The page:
Kathy: HAHAHA! I literally busted out laughing over the Star Wars reference! We both question whether this works better for middle grades than adults. The vast difference between writing for middle grades and writing for young adults needs to be surmounted.  The MG books seem geared more for up to early 6th while the young adult books seem geared for late 7th or early 8th.  Is there really no actual middle ground? I haven’t done a 6th grade book club in years because it’s hard to get appropriate books towards the middle of the year.  I wonder if that’s a real issue or just in fantasy reads?

As for the big reveals at the end? I liked some of them and didn’t like others. While I liked the idea that Pavol and Karoline could each come back “through” two people instead of one, I don’t think that part was fleshed out enough earlier in the book to really satisfy me. Yes, I could tell that Paulek was more than he appeared… but it still just didn’t ring true. Maybe if Bruchac had incorporated some of Paulek’s perspective in the story? I don’t know. The juggler women were also sprung too late in the tale to really make me feel satisfied with their part of the story.
Kathy: GAH! Over way too fast and the things he should have explained left open. I thought we could have gone into detail over who those princesses were and why they felt the need to change their names.  Paulek was, by far, my favorite character. He was more fleshed out than Rashko yet we could have learned more about him. What aspects of Pavol did he embody besides being a good swordsman? How was he resisting Poteshenie’s and Temny’s power?

I liked watching the new castle rise after Pavol defeated the dragon. We already knew that part, but it was well told. I also enjoyed the sly power of the dragon Sedem as he assists in the final battle, though his assistance was also a bit anticlimactic. He just eats all the bad guys?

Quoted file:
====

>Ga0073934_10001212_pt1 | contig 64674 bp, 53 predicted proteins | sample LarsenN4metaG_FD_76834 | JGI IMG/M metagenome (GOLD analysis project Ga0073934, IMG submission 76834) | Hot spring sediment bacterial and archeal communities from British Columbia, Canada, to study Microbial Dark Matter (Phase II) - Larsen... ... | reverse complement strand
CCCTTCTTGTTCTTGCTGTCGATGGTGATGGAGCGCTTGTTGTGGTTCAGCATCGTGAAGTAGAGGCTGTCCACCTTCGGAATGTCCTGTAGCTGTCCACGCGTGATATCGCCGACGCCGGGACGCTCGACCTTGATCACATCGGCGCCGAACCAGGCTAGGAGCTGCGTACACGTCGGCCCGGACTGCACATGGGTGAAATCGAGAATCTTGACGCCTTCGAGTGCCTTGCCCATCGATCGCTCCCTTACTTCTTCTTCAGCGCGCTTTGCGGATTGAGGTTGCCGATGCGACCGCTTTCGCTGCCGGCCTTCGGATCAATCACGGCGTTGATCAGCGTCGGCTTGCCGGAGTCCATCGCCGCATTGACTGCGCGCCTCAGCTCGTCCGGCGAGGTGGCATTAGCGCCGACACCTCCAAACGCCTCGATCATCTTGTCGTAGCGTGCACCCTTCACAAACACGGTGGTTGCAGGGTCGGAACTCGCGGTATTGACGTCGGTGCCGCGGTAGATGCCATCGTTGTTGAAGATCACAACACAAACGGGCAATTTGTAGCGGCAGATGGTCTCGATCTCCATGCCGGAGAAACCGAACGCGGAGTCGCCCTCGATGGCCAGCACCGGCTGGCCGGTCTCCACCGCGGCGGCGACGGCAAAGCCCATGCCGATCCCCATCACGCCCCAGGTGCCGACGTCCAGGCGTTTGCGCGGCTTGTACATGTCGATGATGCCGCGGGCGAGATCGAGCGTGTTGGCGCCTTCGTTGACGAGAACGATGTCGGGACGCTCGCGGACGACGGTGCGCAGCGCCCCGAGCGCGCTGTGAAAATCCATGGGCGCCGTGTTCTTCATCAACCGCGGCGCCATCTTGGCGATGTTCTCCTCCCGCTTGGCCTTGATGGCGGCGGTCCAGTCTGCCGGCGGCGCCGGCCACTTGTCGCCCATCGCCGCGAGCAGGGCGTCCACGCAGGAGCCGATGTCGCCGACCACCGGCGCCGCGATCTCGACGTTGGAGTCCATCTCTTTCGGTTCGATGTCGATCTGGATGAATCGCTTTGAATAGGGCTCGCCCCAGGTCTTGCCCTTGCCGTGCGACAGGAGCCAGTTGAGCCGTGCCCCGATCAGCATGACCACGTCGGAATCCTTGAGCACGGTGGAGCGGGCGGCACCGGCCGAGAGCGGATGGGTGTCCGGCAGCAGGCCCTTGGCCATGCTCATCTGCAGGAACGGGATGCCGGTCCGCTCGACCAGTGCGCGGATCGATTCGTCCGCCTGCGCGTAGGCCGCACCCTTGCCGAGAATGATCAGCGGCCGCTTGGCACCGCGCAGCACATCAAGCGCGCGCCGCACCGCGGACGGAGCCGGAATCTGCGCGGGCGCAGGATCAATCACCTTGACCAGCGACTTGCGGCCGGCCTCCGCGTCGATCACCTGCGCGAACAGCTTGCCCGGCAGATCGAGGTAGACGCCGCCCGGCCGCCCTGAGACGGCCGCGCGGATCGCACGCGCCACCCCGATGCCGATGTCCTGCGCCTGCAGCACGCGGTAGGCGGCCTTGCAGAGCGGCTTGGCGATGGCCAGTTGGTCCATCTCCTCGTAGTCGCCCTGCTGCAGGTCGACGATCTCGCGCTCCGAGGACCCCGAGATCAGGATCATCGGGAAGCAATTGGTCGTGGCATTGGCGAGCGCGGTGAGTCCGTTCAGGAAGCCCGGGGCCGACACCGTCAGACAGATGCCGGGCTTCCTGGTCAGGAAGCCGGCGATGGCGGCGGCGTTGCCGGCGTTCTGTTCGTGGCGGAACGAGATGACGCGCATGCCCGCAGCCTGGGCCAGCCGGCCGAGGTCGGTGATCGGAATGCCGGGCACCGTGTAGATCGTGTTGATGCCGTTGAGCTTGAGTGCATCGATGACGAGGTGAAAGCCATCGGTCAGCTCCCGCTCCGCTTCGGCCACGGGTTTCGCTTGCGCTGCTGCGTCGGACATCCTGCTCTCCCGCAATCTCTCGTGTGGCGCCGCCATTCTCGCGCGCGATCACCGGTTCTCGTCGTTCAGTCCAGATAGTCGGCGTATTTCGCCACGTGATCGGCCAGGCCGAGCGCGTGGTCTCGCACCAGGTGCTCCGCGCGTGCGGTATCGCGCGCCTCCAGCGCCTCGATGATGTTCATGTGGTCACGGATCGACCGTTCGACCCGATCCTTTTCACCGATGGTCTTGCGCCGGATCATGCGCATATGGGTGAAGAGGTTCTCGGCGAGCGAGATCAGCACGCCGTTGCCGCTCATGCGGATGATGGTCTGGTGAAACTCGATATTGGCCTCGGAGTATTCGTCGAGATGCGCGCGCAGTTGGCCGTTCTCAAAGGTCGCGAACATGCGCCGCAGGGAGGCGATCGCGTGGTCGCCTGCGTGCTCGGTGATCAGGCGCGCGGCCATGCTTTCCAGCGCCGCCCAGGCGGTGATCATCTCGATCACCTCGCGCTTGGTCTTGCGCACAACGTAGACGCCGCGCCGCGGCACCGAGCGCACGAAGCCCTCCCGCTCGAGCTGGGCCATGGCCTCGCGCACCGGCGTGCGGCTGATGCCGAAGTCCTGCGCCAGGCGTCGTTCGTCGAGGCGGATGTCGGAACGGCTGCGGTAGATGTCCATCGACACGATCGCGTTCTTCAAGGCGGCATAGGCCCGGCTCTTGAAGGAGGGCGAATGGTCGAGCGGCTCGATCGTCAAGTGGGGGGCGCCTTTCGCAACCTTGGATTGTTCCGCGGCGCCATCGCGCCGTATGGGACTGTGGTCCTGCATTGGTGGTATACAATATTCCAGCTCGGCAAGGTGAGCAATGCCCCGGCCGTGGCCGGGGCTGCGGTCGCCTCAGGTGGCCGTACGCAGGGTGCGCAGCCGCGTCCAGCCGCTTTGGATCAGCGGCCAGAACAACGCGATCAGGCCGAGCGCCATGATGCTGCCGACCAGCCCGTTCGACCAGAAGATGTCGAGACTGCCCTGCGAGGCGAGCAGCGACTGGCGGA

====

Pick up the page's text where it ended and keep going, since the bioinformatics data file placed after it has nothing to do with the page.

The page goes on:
Hmm… going through my notes I’m realizing there were more dislikes than likes in this section. Here’s a big one for me – Teraz taunts Poteshenie with “a woman’s most mortal weakness” – reviling her appearance and clothing choices? Not cool, Bruchac. Not cool at all. Yes, he then has them fight alongside the men, but I would have been happier with another choice of taunt early on.
Kathy: Sedem had such a good sense of humor, you would have expected more quips from him to the bad guys. Also, shouldn’t there have been more bedlam from the appearance of a dragon?? Yeah, he blew the whole strong girl thing. He had them both rushing off with the Graces to take baths and get fresh clothes, too. Don’t men like to feel clean? Both those scenes were unnecessary. Also, Rashko was 15 and yet he felt totally comfortable around the lady he was interested in? I could see Paulek being that way as we knew he was interested in girls but I hadn’t seen that side of Rashko and was a little put off by it. Again, I felt too much of Bruchac’s voice coming through. It just read as much older to me.

Overall, I think it was a solid story that my students will enjoy, though. I don’t think the things that bothered me will impact their enjoyment as much. Maybe we should have chosen something other than Graceling as our first book! I’m not sure we’ll find another one we both adored as much as that one.
Kathy: Yes, I will definitely put this on the recommended fantasy read list. When I make one. :) I wonder if the different reading experiences lie in the level of the book? Is there an MG Scifi/Fantasy writer that does it as well as Cashore did in Graceling?



So, friends - what to do you think?